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    What is wrong with "Bob I am uncomfortable with these conversation in general. let us talk about football instead" ? – PagMax Feb 2 '18 at 7:19
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    Which country is this? – gnasher729 Feb 2 '18 at 8:06
  • Maybe take a look at IPS as well – RealCheeseLord Feb 2 '18 at 12:08
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    This question should probably be tagged with sexual-harassment (or at least harassment). Even if Bob "means well" or is a "nice guy", his behavior is disrespectful and unprofessional. – MikeQ Feb 2 '18 at 16:20
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    The first the you need to do before you consider all of the advice in the answers below is to stop telling yourself that he is a nice guy. Nice guys do not behave this way. He is manipulating you and you know it even though you hope it’s not true because that would make life a heck of a lot easier. You don’t have to make it obvious to him that you know he’s not nice, but you really need to stop dismissing your intuition. Taking a self defense class is one way you can get more comfortable trusting that feeling and acting appropriately. Practice helps. – ColleenV parted ways Feb 5 '18 at 21:45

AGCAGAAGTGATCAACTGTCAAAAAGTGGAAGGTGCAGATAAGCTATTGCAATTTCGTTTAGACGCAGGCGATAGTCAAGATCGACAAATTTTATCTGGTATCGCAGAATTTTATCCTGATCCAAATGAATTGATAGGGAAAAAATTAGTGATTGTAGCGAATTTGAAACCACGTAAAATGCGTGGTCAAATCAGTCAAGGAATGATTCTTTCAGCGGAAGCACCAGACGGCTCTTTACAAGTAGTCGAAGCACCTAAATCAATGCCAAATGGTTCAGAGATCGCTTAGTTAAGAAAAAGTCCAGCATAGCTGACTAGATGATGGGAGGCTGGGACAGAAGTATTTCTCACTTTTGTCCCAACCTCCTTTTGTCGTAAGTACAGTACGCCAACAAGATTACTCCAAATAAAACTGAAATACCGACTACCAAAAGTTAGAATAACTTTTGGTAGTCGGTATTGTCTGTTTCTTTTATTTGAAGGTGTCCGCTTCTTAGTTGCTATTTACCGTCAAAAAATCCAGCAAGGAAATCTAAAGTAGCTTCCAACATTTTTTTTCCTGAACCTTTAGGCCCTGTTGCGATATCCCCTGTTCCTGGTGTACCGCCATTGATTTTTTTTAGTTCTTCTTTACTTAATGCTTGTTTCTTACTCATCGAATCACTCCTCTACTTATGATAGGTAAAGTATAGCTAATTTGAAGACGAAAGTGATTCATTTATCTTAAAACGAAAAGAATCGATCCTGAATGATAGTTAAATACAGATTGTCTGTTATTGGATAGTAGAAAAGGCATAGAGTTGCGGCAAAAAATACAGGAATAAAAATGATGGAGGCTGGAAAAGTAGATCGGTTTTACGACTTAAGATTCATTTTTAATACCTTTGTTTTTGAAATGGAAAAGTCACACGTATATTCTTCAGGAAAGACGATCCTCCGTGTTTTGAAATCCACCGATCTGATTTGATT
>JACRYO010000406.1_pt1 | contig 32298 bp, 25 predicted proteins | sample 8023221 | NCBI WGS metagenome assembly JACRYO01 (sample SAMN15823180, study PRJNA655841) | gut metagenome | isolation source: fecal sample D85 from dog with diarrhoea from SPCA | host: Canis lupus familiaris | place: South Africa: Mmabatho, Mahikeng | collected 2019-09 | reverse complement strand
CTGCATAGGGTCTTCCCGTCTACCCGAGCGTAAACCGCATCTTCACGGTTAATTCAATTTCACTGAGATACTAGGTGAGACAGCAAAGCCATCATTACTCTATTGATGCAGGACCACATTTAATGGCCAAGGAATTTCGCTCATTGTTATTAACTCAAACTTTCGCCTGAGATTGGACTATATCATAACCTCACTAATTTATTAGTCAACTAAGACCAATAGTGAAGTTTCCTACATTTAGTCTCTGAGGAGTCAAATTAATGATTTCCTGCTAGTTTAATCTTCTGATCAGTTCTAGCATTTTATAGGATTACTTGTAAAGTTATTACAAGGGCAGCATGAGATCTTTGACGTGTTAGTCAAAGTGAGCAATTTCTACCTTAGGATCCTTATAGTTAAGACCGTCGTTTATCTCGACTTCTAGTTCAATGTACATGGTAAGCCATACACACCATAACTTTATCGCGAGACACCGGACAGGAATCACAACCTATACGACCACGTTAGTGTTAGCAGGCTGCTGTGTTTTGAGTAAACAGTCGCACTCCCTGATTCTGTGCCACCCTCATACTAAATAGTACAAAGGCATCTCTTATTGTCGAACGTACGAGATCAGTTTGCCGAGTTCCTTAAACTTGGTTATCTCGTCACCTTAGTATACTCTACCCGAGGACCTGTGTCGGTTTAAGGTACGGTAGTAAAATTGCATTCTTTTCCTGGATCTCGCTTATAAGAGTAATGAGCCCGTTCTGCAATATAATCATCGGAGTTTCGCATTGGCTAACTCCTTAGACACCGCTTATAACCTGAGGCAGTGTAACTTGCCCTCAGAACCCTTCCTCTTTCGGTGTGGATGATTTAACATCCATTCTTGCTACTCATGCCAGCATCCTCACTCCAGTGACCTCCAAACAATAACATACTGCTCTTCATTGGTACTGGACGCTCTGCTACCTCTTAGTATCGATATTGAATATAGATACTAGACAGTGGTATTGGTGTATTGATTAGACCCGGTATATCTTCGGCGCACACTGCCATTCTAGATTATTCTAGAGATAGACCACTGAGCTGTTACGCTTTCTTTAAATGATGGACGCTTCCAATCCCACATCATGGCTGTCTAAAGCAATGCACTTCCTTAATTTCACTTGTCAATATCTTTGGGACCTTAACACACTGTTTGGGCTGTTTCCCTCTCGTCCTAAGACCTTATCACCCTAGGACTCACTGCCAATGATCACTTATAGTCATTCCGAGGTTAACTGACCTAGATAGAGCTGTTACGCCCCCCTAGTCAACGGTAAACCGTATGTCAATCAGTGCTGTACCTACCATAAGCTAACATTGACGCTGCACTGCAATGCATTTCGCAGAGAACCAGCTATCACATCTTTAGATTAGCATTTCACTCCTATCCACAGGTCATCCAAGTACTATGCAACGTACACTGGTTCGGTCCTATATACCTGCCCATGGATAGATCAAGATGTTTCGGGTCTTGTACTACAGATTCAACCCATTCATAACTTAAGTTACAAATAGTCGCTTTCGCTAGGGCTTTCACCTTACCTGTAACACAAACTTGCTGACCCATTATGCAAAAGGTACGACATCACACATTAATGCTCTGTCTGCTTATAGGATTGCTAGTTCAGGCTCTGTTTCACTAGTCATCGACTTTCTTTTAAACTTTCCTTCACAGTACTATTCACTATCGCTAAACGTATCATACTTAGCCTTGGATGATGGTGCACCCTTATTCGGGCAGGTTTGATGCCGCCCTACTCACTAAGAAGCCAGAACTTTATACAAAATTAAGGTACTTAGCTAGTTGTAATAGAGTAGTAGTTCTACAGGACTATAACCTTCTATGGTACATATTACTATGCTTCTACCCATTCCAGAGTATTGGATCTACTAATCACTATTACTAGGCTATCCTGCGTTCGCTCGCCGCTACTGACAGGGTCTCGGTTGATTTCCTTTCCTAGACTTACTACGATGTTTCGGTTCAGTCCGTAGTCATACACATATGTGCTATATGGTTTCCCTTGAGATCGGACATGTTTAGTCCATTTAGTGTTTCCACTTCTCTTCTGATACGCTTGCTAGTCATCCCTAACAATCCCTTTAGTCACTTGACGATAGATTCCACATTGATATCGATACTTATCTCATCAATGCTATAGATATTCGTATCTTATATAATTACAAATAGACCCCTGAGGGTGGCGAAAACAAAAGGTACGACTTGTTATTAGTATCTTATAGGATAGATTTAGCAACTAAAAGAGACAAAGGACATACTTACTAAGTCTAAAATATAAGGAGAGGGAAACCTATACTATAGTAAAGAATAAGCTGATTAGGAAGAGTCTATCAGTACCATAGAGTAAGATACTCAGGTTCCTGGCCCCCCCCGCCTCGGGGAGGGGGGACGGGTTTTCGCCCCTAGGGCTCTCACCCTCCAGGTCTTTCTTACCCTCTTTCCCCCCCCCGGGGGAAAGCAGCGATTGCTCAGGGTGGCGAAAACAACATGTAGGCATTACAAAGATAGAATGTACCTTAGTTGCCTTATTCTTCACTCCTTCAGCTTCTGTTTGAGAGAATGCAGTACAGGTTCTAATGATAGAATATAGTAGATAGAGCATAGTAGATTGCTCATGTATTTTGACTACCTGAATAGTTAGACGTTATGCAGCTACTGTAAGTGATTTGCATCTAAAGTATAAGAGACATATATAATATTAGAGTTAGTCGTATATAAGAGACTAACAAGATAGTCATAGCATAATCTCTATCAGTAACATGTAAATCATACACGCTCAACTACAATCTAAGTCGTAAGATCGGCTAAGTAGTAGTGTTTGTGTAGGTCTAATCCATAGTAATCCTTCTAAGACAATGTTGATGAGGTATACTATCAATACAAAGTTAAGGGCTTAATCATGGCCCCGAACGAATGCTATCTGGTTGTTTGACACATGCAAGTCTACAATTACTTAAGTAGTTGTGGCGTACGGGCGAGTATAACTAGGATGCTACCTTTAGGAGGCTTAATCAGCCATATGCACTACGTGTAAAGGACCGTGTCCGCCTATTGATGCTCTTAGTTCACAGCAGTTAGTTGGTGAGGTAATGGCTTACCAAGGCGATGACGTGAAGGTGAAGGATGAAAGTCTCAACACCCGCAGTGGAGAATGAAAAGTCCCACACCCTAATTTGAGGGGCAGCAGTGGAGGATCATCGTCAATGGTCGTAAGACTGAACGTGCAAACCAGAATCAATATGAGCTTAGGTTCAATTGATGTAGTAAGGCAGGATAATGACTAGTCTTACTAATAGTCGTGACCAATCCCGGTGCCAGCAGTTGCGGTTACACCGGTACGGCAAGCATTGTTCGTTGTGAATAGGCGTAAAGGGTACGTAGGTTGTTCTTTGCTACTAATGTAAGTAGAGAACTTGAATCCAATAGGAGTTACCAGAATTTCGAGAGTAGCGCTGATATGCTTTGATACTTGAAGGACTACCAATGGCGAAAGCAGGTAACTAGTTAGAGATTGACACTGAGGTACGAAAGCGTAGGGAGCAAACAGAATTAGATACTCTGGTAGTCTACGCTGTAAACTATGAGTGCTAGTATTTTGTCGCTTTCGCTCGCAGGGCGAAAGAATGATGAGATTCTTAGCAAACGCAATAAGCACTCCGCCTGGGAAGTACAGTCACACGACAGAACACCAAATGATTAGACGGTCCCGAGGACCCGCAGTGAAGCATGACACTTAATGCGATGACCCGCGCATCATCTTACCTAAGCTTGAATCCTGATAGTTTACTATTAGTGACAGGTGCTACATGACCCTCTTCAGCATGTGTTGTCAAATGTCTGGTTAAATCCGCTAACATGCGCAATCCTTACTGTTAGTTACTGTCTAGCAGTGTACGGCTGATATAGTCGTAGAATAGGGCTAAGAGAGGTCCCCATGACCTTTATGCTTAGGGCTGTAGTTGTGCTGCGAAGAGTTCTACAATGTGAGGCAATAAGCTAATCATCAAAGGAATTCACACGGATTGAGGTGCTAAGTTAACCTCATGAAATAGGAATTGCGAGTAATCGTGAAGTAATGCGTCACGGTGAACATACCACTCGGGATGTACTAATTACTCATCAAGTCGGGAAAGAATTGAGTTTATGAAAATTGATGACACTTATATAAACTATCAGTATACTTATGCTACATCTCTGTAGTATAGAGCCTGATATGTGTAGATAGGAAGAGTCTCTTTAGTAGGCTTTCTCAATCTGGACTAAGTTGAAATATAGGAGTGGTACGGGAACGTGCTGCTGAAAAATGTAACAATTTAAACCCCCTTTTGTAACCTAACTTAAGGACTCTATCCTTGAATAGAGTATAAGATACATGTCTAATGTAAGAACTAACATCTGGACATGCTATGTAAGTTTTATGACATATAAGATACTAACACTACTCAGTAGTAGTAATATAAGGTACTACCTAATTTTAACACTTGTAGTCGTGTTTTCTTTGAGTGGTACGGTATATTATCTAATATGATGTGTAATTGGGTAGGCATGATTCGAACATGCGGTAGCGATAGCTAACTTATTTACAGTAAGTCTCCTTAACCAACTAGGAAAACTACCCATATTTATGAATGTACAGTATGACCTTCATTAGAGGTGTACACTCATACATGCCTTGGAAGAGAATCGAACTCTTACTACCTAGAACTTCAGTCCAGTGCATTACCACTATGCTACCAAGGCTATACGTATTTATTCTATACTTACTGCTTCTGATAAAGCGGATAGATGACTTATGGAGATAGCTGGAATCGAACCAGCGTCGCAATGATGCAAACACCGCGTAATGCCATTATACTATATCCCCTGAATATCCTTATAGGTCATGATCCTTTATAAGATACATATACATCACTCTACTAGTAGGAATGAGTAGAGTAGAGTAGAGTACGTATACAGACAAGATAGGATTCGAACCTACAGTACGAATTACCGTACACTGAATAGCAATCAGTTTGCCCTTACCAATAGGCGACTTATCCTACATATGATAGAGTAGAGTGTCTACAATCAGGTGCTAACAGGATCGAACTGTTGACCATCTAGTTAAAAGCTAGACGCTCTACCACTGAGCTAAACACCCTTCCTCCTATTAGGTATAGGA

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To put it bluntly this is sexual discrimination bordering on harassment. I don't think Bob is a genuinely nice guy, at all, as his behavior is so inappropriate, even simple cluelessness does not cut it as an "excuse".

To be clear, he is not harassing you in the typical "sexual" way but he is harassing you simply for being a woman. There is no reason to accept nor entertain this line of discussion, especially at work, in spite of the fact that he is "friendly" about it. This is so grossly out of line, I don't think you should worry too much about offending him - if he is offended, too bad. If he feels awkward, honestly he should!

OK rant over.